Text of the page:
http://fivedots.coe.psu.ac.th/ Software.coe/Cliserv/ Code%20Examples/Java%20Code/ Basic%20Networking/

4 3 passing a url to a browser
4.3. Passing a URL to a Browser
  • If the Java code is in an applet, then the downloaded URL can be displayed in the browser.
  • showPage.html displays a user-specified Web page in the (Opera) browser, using the ShowPage.java applet.
usage
Usage

The dialog box appears in front

of the browser window.

continued

slide50

Loaded

Page:

showpage html
showPage.html

<html><head><title>Web Page Loading Applet</title></head><body><h1>Web Page Loading Applet</h1><P>Applet is placed here... <applet code="ShowPage.class" width=300 height=50></applet></P></body></html>

showpage java
showPage.java

import java.net.*;import javax.swing.*;import java.applet.AppletContext;import javax.swing.JOptionPane;public class ShowPage extends JApplet { public void init() { try { String urlString = JOptionPane.showInputDialog( "Enter a URL:");URL url = new URL(urlString); :

slide53
AppletContext browser = getAppletContext(); browser.showDocument(url); } catch (Exception e) { System.out.println(e); } } // end of init()} // end of ShowPage
notes54
Notes
  • The download only works because the browser is set up to work through cache.
  • There are no Java security restrictions on a applet passing a URL to a browser to be displayed.

continued

slide55
A URL is downloaded with showDocument(), which must be called in the applet’s environment (i.e. the browser):
    • AppletContext browser = getAppletContext();browser.showDocument(url);
  • The URL is automatically loaded into the browser, replacing showPage.html.

continued

slide56
There is a two-argument version of showDocument() that can load URLs into frames.
  • D&D contains a more complex example (SiteSelector.java, ch. 21) which allows the user to select a URL from a list.
4 4 displaying a url with jeditorpane
4.4. Displaying a URL with JEditorPane
  • The Swing GUI includes JEditorPane which allows 'structured' text to be displayed and edited.
    • offers basic support for plain text, RTF, and HTML
    • see javax.swing.JEditorPane

continued

slide58
A JEditorPane can be filled by calling setPage() with a URL string argument.
  • JEditorPane also has support for capturing hyperlink clicks as events.

continued

slide59
With these features, it is possible to write a basic Web browser!
  • ShowURLPage.java has a text field for the user to enter a URL
    • the resulting downloaded page is displayed in a JEditorPane
    • if a link is clicked inside the pane, then its page will be loaded automatically

continued

showurlpage s event model

X

ShowURLPage’s Event Model

GUI

actionevents

enter

^

contents

hyperlink

events

^

hyperlinkUpdate() {...}

Code

actionPerformed() {...}

showurlpage java
ShowURLPage.java

import java.awt.*;import java.awt.event.*;import java.net.*;import java.io.*;import javax.swing.*;import javax.swing.event.*;public class ShowURLPage extends JFrame { private JTextField enter; private JEditorPane contents; :

slide63
public ShowURLPage() { super("Simple Web Browser"); Container c = getContentPane(); enter = new JTextField("Enter file URL here"); enter.addActionListener(new ActionListener() { public void actionPerformed(ActionEvent e ) { getPage(e.getActionCommand());} }); c.add(enter, BorderLayout.NORTH); :
slide64
contents = new JEditorPane(); contents.setEditable(false); contents.addHyperlinkListener( new HyperlinkListener() { public void hyperlinkUpdate( HyperlinkEvent e) { if(e.getEventType() == HyperlinkEvent.EventType.ACTIVATED)getPage(e.getURL().toString()); } }); :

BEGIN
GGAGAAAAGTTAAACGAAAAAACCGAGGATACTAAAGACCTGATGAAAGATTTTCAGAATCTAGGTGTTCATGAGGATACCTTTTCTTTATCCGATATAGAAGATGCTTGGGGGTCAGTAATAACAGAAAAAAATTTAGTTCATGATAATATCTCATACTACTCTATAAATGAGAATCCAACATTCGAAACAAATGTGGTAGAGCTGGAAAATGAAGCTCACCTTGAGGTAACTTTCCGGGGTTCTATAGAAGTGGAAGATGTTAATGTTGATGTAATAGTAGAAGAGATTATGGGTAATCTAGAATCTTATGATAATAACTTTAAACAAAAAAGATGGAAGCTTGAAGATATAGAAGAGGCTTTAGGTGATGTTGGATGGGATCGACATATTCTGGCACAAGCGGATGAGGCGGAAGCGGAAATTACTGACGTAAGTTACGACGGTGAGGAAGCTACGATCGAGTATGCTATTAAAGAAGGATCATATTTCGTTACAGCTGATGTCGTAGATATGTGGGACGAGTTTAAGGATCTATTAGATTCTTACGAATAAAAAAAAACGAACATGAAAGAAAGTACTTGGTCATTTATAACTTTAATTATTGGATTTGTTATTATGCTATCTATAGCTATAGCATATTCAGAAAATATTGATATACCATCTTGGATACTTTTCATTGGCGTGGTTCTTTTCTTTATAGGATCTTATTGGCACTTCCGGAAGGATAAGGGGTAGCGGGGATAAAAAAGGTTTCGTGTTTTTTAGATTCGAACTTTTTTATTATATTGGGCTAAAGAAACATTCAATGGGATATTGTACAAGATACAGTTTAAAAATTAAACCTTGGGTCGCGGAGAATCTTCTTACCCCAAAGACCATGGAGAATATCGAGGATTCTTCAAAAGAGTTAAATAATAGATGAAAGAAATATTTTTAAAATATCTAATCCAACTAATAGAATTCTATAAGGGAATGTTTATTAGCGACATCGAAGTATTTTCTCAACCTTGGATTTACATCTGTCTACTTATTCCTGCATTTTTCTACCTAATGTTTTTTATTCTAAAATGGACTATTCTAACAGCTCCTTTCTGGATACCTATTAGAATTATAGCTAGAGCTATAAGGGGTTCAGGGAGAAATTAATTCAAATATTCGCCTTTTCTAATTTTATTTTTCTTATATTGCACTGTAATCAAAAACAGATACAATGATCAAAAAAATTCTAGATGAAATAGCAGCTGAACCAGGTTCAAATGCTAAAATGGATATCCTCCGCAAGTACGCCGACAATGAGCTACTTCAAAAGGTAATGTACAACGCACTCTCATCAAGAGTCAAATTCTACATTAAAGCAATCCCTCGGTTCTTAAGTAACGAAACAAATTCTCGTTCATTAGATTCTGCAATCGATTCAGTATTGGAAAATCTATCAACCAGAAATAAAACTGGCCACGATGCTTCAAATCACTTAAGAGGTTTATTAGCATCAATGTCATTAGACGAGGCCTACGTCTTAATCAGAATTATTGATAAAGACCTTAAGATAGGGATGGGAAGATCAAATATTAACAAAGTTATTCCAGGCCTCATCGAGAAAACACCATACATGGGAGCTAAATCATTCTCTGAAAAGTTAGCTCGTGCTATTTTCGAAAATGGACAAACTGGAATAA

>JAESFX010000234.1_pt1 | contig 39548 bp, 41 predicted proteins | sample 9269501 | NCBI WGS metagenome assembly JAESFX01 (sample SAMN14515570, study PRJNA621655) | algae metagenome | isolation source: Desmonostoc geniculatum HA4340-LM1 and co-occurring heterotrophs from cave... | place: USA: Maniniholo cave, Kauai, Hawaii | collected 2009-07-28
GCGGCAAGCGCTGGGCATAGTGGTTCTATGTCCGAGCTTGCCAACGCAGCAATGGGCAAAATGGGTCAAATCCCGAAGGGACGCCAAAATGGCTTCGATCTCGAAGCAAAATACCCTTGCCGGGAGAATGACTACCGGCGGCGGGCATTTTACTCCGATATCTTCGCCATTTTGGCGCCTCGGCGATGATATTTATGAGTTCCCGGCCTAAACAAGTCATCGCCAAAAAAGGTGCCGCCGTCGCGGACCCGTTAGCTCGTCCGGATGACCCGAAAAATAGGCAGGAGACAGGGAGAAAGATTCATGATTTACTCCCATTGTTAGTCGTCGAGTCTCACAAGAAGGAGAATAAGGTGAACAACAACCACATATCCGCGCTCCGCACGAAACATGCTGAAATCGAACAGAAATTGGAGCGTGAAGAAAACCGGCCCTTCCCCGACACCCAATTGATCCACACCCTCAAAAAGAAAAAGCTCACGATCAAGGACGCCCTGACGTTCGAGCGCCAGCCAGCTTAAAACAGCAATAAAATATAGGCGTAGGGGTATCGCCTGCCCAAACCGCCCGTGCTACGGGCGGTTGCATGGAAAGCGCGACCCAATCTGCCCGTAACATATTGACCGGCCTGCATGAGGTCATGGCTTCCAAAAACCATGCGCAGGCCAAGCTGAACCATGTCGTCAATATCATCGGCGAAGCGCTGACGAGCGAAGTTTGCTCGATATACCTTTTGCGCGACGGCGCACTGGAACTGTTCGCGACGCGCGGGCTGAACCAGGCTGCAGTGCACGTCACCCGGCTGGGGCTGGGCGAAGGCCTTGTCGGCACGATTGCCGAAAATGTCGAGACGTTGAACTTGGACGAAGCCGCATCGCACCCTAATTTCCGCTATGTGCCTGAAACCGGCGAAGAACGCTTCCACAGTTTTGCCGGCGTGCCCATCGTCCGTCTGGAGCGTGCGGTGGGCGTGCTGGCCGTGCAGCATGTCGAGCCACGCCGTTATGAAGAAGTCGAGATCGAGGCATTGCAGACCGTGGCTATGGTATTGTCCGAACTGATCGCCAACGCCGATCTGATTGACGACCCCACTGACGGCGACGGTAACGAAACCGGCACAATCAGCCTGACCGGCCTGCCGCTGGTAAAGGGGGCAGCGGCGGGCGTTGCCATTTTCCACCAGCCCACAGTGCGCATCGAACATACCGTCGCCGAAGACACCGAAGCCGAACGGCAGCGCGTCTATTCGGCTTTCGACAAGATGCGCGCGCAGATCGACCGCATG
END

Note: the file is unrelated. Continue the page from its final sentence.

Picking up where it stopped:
slide65
c.add( new JScrollPane(contents), BorderLayout.CENTER); setDefaultCloseOperation( JFrame.EXIT_ON_CLOSE); setSize(400, 300); setVisible(true); } // end of ShowURLPage()
slide66
private void getPage(String location) { setCursor(Cursor.getPredefinedCursor( Cursor.WAIT_CURSOR)); try {contents.setPage(location); enter.setText(location); } catch (IOException io) { JOptionPane.showMessageDialog(this, "Error retrieving specified URL", "Bad URL", JOptionPane.ERROR_MESSAGE); } setCursor( Cursor.getPredefinedCursor( Cursor.DEFAULT_CURSOR) ); } // end of getPage()
slide67
public static void main(String args[]) { new ShowURLPage(); }} // end of ShowURLPage class
slide68
Use

C> javac ShowURLPage.java

C> java ShowURLPage// A request for http://www.cs.ait.ac.th/~ad// causes a “Bad URL” dialog box to appear

C> java -DproxySet=true -DproxyHost=cache.psu.ac.th -DproxyPort=8080 ShowURLPage

Typed all on one line.

The window shown on the left of slide 60 appears.

notes69
Notes
  • The JEditorPane must be set uneditable so that hyperlinks events can be captured.
  • Hyperlink events include: ENTERED, EXITED, and ACTIVATED.
    • see javax.swing.event.HyperlinkEvent

continued

slide70
getPage() calls setPage() to display a URL in the JEditorPane
    • the call is surrounded by changes to the cursor icon so things look busy
  • getPage() is called in two possible ways:
    • as a response to pressing enter in the textfield
    • as a response to a link being clicked
5 a stream socket client server
5. A Stream Socket Client/Server

AlienClient.java

AlienServer1.java

Initial Internet

connection

4444

socket

Server socket

input andoutputstreams

input andoutput

streams

socketfor clientcomms.

the new socket is made with accept()

slide72
The server creates a new socket when a client contacts it
    • client/server communication via the new socket
    • this frees up the main server socket to receive connections from other clients
    • AlienServer1.java is an iterative server
      • it can only process one client at a time

continued

slide73
Our client and server both run on localhost.
  • AlienServer1 actions:
    • wait for a client connection
    • after a connection, wait for a message from the client
    • respond depending on the content of the message
    • close the client connection, and loop, waiting for another client

continued

diagram for client processing
Diagram for Client Processing